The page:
Institutional management of credit derivatives

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dc.creator Nason, Richard
dc.creator Hebb, Greg
dc.creator Griffiths, Mark 2013-12-04T18:57:16Z 2013-12-04T18:57:16Z 2005
dc.description.abstract The credit derivatives market has grown dramatically in the last three years and with that growth has come new opportunities for financial institutions to take advantage of this market. In this paper, we explore these market developments and lay a conceptual framework for the strategic management of credit derivatives by banking institutions. We argue that the development of the market now means that banks need to choose a strategic path for their credit derivative operations, and more specifically whether they will use the instruments simply as a tool for portfolio management, or participate in the market as a market-maker. The study of credit risk has gained rapidly in importance in recent years, mainly due to the emergence of the credit derivative market. Most of the research and analysis has been focused on the pricing of credit risk and or credit derivatives, while little attention has been given in the academic literature to the structural implications of the developing credit derivative market. Furthermore, even less attention has been paid to the managerial issues that arise with the development of this still relatively new market that has the potential to radically change the allocation, pricing, regulation and management of credit risk. In this paper we attempt to start a dialogue on the management issues of credit derivatives and to lay a conceptual framework for studying the issues. The central conclusion is that a banking institution needs to determine the depth and extent of its operations and more fundamentally determine whether as an institution it will be utilizing the credit derivatives market as an end-user for credit management or as a market maker intending to make a profit from trading and servicing clients. Section one gives a brief overview of credit derivatives. The second section describes the features of this market as it concerns banking as an industry, while section three discusses some of the managerial implications. The fourth and final section concludes and provides some directions for further research and analysis. en_CA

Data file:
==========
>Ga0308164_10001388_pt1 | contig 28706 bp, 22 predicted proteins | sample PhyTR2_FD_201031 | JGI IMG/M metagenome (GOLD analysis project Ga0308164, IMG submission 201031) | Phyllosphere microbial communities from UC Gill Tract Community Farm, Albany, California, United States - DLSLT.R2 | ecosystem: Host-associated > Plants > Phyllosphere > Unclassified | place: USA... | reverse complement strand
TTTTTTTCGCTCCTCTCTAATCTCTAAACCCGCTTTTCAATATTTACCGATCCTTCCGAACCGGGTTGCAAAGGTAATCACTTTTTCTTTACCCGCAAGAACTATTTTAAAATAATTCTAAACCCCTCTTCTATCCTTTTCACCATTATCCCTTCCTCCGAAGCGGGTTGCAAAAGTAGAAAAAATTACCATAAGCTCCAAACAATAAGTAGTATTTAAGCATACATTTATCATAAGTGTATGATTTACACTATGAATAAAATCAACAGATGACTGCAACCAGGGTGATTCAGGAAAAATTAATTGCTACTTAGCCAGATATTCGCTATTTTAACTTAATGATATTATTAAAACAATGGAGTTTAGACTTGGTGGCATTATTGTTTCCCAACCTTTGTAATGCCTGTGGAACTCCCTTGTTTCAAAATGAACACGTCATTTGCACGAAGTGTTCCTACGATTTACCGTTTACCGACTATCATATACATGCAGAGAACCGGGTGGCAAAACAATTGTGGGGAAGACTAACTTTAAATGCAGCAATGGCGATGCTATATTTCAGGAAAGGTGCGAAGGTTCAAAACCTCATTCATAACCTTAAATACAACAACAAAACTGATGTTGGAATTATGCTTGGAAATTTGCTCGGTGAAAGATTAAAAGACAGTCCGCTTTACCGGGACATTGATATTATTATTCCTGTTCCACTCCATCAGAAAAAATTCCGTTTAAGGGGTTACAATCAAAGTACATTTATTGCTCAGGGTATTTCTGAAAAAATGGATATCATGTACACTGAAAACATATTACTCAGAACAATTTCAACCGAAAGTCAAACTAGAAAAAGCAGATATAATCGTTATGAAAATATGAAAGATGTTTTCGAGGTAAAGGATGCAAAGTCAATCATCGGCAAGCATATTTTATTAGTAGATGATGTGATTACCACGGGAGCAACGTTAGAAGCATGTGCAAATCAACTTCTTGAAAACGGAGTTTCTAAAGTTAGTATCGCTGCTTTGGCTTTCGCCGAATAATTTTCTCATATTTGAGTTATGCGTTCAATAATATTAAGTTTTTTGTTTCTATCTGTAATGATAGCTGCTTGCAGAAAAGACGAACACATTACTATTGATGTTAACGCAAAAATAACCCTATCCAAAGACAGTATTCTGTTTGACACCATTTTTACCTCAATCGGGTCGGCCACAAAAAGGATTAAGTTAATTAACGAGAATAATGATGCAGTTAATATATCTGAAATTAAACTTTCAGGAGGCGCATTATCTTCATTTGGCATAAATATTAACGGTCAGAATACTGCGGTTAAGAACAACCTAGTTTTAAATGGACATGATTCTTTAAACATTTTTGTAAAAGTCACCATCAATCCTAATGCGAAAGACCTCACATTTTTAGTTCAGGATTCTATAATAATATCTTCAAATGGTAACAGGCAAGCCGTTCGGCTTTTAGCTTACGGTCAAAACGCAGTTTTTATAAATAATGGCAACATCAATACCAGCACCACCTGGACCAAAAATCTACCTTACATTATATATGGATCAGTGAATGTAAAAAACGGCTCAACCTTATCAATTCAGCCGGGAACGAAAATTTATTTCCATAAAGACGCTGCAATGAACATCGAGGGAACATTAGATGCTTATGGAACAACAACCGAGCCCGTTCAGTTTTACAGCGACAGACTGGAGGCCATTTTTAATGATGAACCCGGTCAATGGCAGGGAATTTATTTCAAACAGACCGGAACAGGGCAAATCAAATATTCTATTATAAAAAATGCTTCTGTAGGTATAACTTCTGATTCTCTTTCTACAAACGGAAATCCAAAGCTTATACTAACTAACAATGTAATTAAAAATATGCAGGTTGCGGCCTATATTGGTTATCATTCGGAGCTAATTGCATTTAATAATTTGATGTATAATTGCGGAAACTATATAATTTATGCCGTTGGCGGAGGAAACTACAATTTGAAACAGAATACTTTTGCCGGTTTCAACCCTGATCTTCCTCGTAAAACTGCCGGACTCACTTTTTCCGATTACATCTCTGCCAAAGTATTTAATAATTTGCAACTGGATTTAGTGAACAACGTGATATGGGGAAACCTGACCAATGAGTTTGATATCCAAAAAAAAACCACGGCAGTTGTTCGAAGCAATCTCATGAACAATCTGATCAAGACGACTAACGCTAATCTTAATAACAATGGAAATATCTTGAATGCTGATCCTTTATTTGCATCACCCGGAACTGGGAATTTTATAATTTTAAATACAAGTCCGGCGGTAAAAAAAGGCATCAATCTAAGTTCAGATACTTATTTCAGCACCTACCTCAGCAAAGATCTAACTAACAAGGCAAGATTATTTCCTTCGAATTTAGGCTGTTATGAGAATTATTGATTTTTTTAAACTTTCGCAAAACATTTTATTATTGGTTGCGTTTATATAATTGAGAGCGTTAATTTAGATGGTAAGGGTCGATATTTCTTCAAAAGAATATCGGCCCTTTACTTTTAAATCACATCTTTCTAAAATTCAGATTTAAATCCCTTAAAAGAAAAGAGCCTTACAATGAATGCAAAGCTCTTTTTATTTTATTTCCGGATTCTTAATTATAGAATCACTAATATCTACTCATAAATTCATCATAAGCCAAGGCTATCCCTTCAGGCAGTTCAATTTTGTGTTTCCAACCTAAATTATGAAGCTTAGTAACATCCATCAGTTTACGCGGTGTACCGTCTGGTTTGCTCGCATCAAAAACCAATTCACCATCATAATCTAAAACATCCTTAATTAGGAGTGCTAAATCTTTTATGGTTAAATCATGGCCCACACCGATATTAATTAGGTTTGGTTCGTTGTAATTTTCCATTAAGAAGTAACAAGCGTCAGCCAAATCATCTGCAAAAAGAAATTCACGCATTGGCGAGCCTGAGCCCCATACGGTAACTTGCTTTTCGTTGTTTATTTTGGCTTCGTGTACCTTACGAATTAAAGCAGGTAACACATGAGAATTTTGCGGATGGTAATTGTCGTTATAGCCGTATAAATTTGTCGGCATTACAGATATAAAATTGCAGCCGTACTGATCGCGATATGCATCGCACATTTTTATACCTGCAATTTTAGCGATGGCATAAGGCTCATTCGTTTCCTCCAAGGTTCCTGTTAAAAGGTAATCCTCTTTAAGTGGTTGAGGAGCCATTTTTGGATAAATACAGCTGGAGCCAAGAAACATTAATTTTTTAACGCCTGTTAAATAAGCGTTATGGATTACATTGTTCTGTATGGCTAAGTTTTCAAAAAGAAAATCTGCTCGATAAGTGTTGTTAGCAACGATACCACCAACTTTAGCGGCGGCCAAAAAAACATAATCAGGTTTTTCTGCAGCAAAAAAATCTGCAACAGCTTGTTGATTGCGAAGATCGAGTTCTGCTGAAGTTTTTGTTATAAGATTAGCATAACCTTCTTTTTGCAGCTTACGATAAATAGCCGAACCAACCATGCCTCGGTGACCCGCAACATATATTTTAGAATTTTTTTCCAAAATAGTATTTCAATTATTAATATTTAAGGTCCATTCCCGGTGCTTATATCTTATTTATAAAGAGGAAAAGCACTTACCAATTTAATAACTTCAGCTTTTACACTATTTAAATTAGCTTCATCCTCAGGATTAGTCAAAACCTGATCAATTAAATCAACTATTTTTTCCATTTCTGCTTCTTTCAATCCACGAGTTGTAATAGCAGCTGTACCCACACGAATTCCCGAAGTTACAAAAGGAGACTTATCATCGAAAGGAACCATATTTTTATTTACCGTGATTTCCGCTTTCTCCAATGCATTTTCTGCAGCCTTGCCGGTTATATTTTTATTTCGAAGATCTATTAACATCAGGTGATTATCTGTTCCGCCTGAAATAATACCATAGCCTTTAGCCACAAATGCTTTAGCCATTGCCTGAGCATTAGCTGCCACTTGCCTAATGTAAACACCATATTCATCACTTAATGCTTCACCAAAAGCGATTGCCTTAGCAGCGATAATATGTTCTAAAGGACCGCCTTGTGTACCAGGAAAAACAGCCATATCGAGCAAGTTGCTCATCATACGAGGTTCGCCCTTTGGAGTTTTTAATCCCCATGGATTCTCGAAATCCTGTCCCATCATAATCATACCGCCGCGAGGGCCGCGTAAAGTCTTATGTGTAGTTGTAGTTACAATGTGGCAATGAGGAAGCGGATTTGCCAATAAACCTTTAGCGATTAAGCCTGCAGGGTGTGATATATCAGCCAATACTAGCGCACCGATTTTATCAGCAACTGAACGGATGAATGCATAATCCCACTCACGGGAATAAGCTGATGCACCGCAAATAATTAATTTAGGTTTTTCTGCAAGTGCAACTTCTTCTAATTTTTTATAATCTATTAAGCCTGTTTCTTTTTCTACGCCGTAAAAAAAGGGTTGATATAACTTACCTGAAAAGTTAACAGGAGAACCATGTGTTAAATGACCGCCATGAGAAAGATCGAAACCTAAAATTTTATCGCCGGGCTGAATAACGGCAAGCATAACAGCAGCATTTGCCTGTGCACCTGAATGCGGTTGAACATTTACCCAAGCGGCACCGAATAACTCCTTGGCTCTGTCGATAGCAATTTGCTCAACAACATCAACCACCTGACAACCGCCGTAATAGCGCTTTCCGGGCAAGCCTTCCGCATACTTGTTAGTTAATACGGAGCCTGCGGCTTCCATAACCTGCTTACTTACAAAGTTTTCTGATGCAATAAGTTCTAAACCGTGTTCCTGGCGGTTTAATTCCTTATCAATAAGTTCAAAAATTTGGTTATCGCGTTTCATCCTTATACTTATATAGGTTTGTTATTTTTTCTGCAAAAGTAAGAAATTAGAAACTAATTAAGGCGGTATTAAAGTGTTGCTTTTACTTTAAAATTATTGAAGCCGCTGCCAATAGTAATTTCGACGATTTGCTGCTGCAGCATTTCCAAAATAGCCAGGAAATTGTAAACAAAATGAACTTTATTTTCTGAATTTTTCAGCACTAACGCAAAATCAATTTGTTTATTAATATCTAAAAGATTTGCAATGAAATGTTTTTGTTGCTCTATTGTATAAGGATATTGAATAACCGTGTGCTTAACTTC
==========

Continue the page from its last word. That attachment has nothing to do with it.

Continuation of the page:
dc.description.provenance Submitted by Trish Grelot ( on 2013-12-04T18:57:16Z No. of bitstreams: 1 asb_proceedings_2005_nason.pdf: 45038 bytes, checksum: 656ca8bb0538859520186b7d25b7364c (MD5) en
dc.description.provenance Made available in DSpace on 2013-12-04T18:57:16Z (GMT). No. of bitstreams: 1 asb_proceedings_2005_nason.pdf: 45038 bytes, checksum: 656ca8bb0538859520186b7d25b7364c (MD5) Previous issue date: 2005 en
dc.language.iso en en_CA
dc.publisher Atlantic Schools of Business en_CA
dc.subject.lcsh Credit derivatives
dc.subject.lcsh Financial risk management
dc.title Institutional management of credit derivatives en_CA
dc.type Text en_CA
dcterms.bibliographicCitation Shifting business practices and paradigms: proceedings of the Atlantic Schools of Business 35th annual conference, Halifax, NS, September 29-October 1, 2005, pp 79-87
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